Zachry's Riverhouse

If you are heading over to Jekyll Island, you can't go wrong if you eat at Zachry's Riverhouse. Rustic and quaint, Zachry's has fresh, regional seafood dishes, including wild Georgia shrimp and oysters and their fresh fish comes in daily. 

Southern Tides

There are fancier, more expensive places to eat on Sea Island, including the Georgian Room, the only Forbes Five-Star restaurant in the state of Georgia, but for a great view and fresh seafood, you can't go wrong with the Sea Island Beach Club's Southern Tide. The view alone is worth the visit, but the fresh, local seafood creations are divine. Try the fried green tomatoes, Sea Island peas and whatever fresh fish the chef is serving. Did I mention the grilled oysters with pickled green tomatoes and bacon? Oh, my heavens! I can't even describe how amazing they were.


Sunday, November 1, 2020

Main Street Matters

Y'all know I love to travel. I like to visit places that are unique. I like to eat in one of a kind cafes and eateries, see things that are different, listen to different accents and learn new things. I want to see beautiful small communities with vibrant city centers and see how other people live. Getting off the interstates and traveling the backroads, avoiding strip malls and big box chains are ideas that appeal to me. 

If these are the kinds of places I want to visit, why on earth would I wish anything different for my home town? I don't! When I close my eyes and envision a Scottsboro five, ten, twenty years into the future, what do I see? More bypasses and big box chains? No! I see our square dotted with darling cafes and cute shops and exciting event spaces. I see people coming from out of town to visit stores that they can't find anywhere else. I see these locally owned shops and restaurants spilling into the streets surrounding the square, because there are so many of them we can't fit them all onto just four sides of a square. I see more events and bigger, too, because people want to come to our beautiful little town filled with plants and flowers and murals and art. 

One thing that being part of Main Street Alabama has taught me is that a lively economy doesn't just spring from nothing. You have to have something to offer. Do businesses want to come to a town that is depressed and depressing? Do they want to relocate to a town that has nothing to give back? Do their employees want to live somewhere that is ugly and dirty and not loved? No! The changes don't start with the ones who come here. They start with us. And it starts from the inside out. First we change our way of thinking. We become part of the solution, rather than the problem. Then we start with the heart of our town, in our case, our square. We start by cleaning up and sprucing up. We add landscaping and hang flower baskets.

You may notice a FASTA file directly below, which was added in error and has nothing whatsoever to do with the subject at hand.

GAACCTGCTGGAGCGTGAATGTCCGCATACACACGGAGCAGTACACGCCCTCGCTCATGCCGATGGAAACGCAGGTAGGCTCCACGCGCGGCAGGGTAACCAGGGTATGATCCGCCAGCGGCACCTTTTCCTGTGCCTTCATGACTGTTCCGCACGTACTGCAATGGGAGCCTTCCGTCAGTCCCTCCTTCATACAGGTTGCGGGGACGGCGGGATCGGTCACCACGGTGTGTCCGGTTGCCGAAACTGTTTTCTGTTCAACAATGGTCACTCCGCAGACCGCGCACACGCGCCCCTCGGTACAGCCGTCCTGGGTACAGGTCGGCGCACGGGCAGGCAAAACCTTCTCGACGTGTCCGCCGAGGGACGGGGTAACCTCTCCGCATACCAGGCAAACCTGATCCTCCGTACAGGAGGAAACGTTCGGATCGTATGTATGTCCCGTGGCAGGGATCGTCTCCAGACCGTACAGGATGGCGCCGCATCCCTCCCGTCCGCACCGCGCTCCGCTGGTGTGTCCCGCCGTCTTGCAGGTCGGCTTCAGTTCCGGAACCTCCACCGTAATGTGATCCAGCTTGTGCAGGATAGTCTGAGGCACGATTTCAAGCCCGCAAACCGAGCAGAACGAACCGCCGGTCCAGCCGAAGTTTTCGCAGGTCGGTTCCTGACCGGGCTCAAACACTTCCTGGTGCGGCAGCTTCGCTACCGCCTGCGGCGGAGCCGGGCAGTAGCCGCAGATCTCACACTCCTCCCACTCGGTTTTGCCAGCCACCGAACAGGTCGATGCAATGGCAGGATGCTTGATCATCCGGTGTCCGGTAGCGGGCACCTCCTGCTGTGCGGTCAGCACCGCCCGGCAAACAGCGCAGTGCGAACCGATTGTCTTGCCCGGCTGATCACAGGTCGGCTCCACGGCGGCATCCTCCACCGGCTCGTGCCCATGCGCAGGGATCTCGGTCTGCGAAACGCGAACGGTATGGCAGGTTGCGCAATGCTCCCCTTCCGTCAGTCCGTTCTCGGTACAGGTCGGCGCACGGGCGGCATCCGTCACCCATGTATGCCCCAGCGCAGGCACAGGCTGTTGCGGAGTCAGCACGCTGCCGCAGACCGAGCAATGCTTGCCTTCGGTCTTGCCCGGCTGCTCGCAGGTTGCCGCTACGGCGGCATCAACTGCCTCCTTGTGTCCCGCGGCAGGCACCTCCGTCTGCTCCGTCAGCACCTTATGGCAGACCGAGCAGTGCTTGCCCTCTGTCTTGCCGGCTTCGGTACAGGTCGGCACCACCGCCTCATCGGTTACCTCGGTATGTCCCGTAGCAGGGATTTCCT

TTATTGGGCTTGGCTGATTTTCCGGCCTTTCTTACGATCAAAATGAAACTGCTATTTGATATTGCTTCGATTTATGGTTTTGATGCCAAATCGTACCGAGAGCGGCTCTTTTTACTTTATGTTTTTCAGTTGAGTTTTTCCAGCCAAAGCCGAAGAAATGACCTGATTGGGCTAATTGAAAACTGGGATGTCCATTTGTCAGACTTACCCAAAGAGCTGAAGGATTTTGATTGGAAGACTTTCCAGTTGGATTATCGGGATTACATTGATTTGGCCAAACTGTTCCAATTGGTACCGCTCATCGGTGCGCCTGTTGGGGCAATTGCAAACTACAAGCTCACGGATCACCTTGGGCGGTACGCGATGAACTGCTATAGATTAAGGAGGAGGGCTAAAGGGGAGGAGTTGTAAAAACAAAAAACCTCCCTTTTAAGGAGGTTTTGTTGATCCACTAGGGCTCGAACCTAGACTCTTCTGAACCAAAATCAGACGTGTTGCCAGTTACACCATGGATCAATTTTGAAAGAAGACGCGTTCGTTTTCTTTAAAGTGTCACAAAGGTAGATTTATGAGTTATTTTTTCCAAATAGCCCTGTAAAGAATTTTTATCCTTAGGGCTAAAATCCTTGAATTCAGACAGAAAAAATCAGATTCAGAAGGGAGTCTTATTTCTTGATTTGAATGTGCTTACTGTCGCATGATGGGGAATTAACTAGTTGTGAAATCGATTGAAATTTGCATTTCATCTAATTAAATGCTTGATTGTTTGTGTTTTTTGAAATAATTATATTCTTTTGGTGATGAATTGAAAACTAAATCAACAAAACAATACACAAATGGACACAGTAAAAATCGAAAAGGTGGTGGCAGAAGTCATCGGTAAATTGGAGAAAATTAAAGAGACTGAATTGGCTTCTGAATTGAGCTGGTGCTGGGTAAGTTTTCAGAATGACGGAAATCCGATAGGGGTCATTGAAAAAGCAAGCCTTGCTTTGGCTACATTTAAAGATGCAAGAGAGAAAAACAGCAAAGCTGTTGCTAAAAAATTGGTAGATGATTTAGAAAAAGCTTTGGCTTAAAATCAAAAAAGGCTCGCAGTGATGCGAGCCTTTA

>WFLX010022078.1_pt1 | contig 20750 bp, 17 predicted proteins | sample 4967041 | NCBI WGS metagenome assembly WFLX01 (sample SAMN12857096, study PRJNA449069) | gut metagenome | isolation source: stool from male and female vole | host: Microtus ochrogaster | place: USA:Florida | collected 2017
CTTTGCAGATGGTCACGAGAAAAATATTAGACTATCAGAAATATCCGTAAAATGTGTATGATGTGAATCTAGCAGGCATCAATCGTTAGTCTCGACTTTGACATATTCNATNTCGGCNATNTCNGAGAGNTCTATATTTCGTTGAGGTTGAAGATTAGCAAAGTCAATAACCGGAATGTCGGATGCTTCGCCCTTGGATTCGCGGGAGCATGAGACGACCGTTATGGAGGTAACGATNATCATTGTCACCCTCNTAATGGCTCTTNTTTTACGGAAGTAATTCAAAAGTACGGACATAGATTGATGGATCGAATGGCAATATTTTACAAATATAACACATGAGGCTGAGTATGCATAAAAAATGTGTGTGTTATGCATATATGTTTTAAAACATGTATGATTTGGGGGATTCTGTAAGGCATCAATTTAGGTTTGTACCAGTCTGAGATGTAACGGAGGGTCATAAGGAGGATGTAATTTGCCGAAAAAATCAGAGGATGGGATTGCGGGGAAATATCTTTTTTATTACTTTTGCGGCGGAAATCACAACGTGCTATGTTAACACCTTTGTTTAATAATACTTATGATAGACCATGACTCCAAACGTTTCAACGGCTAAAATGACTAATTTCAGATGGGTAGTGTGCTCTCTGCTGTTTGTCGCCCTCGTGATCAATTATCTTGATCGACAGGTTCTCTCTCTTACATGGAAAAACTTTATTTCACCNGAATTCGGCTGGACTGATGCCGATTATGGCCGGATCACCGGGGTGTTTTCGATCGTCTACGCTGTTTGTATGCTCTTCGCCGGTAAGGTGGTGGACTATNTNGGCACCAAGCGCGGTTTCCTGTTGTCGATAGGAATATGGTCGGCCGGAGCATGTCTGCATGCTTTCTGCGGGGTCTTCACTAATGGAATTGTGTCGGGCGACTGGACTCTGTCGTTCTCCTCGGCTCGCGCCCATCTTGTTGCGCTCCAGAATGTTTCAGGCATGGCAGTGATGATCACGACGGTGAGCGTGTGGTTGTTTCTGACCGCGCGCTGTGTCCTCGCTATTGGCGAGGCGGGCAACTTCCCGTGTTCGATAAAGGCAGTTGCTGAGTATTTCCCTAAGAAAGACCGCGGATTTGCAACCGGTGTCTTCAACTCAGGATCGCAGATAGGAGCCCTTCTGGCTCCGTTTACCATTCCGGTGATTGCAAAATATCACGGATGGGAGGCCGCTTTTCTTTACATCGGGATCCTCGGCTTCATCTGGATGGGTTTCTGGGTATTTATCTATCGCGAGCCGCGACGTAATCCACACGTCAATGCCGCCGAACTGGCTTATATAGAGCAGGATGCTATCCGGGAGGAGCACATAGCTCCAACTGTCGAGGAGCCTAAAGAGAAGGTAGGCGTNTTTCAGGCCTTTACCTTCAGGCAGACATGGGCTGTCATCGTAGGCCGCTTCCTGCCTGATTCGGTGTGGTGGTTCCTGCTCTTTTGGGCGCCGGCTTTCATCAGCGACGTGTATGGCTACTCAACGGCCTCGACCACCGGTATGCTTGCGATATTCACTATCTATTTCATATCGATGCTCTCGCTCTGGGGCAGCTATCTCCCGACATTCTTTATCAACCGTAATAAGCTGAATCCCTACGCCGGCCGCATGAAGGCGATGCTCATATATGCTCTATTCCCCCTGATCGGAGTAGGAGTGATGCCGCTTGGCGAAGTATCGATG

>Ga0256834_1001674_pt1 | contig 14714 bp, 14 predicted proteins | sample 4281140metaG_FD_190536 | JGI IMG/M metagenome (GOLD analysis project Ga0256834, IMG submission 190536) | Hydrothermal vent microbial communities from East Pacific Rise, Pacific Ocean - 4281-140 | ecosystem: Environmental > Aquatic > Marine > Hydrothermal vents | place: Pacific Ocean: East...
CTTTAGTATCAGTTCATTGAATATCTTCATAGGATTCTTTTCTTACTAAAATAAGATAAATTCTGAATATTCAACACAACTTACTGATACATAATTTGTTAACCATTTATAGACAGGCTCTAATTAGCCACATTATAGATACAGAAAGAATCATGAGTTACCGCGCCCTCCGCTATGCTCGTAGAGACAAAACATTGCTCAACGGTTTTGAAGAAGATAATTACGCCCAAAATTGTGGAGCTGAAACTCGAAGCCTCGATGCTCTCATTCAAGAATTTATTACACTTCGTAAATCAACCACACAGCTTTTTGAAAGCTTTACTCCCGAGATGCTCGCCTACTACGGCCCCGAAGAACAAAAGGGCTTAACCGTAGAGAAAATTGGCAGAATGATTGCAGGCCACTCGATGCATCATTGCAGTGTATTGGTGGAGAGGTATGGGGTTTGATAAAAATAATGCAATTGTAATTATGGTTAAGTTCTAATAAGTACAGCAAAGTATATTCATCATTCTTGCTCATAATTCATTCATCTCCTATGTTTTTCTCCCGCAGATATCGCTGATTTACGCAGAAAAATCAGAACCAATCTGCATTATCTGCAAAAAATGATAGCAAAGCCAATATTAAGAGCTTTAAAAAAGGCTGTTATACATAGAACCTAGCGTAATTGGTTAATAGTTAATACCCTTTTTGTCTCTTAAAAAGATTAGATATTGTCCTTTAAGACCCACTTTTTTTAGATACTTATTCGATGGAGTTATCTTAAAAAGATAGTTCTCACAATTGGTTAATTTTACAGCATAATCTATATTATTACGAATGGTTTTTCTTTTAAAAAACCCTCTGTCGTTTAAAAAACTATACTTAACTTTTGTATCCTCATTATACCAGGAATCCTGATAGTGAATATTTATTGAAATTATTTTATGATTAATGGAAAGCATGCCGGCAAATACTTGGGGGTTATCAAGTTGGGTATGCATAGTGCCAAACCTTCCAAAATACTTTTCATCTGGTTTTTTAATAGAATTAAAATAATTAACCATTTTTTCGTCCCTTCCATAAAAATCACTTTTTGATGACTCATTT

We paint murals and use many local talents so that each mural is unique. We host events, not just to give our people something to do, but to bring in others, so that they can see what we have to offer. We grow a symbiotic relationship with our business owners. Our events help bring in new customers and, in turn, they stay open for events, they put a little more sparkle into their storefronts, and they become a little more involved, a little more encouraged to try something new. 

To give credit where credit is due, one person really got things going in Scottsboro. Seven years ago, Richard Matthews took it upon himself to singlehandedly give our beloved Variety Bake Shop a facelift. That one act had more impact than any of us could have imagined. I really believe every single good thing that has happened on our square since, was an indirect result of his willingness to give back to his community.

Payne's Soda Fountain has been a big supporter of Main Street and, in turn, we realize just how important this venerable old business is to our town. They stay open for all of our events, stay open later on some nights and they give it their all. Recently, for Halloween on the Square, every employee dressed '50s style and the energy they gave off was contagious. As a result, the place was bustling and people were waiting in lines to get seated. It was gratifying to see.